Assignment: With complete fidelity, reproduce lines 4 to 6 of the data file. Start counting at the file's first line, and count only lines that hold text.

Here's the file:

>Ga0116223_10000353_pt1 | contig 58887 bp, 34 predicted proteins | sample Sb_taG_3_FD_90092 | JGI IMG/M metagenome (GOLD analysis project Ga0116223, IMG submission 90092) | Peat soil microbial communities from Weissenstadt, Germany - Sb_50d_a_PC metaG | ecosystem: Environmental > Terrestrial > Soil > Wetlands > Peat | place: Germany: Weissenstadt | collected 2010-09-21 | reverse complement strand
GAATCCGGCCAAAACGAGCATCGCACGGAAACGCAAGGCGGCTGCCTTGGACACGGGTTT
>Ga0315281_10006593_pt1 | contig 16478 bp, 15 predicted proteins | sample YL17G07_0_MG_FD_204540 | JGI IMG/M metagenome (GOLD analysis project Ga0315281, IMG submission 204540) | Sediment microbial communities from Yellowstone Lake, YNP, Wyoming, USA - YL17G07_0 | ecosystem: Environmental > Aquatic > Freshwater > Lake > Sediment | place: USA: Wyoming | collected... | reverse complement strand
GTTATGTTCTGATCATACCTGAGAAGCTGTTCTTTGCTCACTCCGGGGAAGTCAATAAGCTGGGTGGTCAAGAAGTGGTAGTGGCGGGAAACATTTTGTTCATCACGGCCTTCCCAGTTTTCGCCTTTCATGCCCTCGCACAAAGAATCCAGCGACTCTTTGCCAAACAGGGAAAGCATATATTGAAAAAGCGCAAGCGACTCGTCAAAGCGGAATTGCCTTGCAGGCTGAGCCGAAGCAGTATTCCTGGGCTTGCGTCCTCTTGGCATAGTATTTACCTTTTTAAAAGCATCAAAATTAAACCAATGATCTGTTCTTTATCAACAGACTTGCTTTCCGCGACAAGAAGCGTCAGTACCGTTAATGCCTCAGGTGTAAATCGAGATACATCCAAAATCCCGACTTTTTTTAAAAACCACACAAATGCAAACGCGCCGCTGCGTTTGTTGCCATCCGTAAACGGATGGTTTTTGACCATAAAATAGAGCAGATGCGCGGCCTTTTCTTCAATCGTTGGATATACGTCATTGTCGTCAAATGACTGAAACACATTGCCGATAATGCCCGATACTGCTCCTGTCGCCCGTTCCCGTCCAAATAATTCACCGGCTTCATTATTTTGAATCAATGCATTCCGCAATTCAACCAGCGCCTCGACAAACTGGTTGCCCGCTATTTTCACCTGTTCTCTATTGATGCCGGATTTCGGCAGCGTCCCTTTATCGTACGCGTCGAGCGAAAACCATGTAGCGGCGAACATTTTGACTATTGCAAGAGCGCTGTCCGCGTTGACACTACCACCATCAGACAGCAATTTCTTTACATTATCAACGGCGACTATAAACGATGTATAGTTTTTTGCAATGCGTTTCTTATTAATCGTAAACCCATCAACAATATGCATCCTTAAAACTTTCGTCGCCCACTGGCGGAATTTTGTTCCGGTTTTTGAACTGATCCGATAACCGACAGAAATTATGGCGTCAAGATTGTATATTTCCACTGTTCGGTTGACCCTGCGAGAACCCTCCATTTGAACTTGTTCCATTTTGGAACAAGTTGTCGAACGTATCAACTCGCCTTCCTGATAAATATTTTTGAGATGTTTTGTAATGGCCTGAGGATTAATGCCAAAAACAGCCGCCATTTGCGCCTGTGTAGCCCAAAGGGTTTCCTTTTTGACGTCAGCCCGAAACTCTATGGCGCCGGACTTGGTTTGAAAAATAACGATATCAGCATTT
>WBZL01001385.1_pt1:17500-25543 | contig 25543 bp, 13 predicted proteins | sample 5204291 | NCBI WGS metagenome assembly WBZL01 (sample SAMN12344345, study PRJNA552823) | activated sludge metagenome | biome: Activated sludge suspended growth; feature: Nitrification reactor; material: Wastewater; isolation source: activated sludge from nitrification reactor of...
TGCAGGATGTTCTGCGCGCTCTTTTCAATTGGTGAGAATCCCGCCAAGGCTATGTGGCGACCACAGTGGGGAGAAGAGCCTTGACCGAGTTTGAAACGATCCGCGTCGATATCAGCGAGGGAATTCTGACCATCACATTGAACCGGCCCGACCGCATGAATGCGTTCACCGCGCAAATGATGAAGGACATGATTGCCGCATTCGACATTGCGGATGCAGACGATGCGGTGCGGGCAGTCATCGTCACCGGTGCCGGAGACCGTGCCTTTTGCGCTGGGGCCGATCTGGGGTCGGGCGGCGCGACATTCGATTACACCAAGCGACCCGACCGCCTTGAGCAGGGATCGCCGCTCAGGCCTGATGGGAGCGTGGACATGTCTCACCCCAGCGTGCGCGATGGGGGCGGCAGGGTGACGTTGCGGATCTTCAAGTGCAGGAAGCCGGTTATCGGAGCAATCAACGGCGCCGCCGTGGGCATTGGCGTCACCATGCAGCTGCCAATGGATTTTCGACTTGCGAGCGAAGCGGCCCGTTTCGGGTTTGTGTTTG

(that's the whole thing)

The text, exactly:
GTTATGTTCTGATCATACCTGAGAAGCTGTTCTTTGCTCACTCCGGGGAAGTCAATAAGCTGGGTGGTCAAGAAGTGGTAGTGGCGGGAAACATTTTGTTCATCACGGCCTTCCCAGTTTTCGCCTTTCATGCCCTCGCACAAAGAATCCAGCGACTCTTTGCCAAACAGGGAAAGCATATATTGAAAAAGCGCAAGCGACTCGTCAAAGCGGAATTGCCTTGCAGGCTGAGCCGAAGCAGTATTCCTGGGCTTGCGTCCTCTTGGCATAGTATTTACCTTTTTAAAAGCATCAAAATTAAACCAATGATCTGTTCTTTATCAACAGACTTGCTTTCCGCGACAAGAAGCGTCAGTACCGTTAATGCCTCAGGTGTAAATCGAGATACATCCAAAATCCCGACTTTTTTTAAAAACCACACAAATGCAAACGCGCCGCTGCGTTTGTTGCCATCCGTAAACGGATGGTTTTTGACCATAAAATAGAGCAGATGCGCGGCCTTTTCTTCAATCGTTGGATATACGTCATTGTCGTCAAATGACTGAAACACATTGCCGATAATGCCCGATACTGCTCCTGTCGCCCGTTCCCGTCCAAATAATTCACCGGCTTCATTATTTTGAATCAATGCATTCCGCAATTCAACCAGCGCCTCGACAAACTGGTTGCCCGCTATTTTCACCTGTTCTCTATTGATGCCGGATTTCGGCAGCGTCCCTTTATCGTACGCGTCGAGCGAAAACCATGTAGCGGCGAACATTTTGACTATTGCAAGAGCGCTGTCCGCGTTGACACTACCACCATCAGACAGCAATTTCTTTACATTATCAACGGCGACTATAAACGATGTATAGTTTTTTGCAATGCGTTTCTTATTAATCGTAAACCCATCAACAATATGCATCCTTAAAACTTTCGTCGCCCACTGGCGGAATTTTGTTCCGGTTTTTGAACTGATCCGATAACCGACAGAAATTATGGCGTCAAGATTGTATATTTCCACTGTTCGGTTGACCCTGCGAGAACCCTCCATTTGAACTTGTTCCATTTTGGAACAAGTTGTCGAACGTATCAACTCGCCTTCCTGATAAATATTTTTGAGATGTTTTGTAATGGCCTGAGGATTAATGCCAAAAACAGCCGCCATTTGCGCCTGTGTAGCCCAAAGGGTTTCCTTTTTGACGTCAGCCCGAAACTCTATGGCGCCGGACTTGGTTTGAAAAATAACGATATCAGCATTT
>WBZL01001385.1_pt1:17500-25543 | contig 25543 bp, 13 predicted proteins | sample 5204291 | NCBI WGS metagenome assembly WBZL01 (sample SAMN12344345, study PRJNA552823) | activated sludge metagenome | biome: Activated sludge suspended growth; feature: Nitrification reactor; material: Wastewater; isolation source: activated sludge from nitrification reactor of...
TGCAGGATGTTCTGCGCGCTCTTTTCAATTGGTGAGAATCCCGCCAAGGCTATGTGGCGACCACAGTGGGGAGAAGAGCCTTGACCGAGTTTGAAACGATCCGCGTCGATATCAGCGAGGGAATTCTGACCATCACATTGAACCGGCCCGACCGCATGAATGCGTTCACCGCGCAAATGATGAAGGACATGATTGCCGCATTCGACATTGCGGATGCAGACGATGCGGTGCGGGCAGTCATCGTCACCGGTGCCGGAGACCGTGCCTTTTGCGCTGGGGCCGATCTGGGGTCGGGCGGCGCGACATTCGATTACACCAAGCGACCCGACCGCCTTGAGCAGGGATCGCCGCTCAGGCCTGATGGGAGCGTGGACATGTCTCACCCCAGCGTGCGCGATGGGGGCGGCAGGGTGACGTTGCGGATCTTCAAGTGCAGGAAGCCGGTTATCGGAGCAATCAACGGCGCCGCCGTGGGCATTGGCGTCACCATGCAGCTGCCAATGGATTTTCGACTTGCGAGCGAAGCGGCCCGTTTCGGGTTTGTGTTTG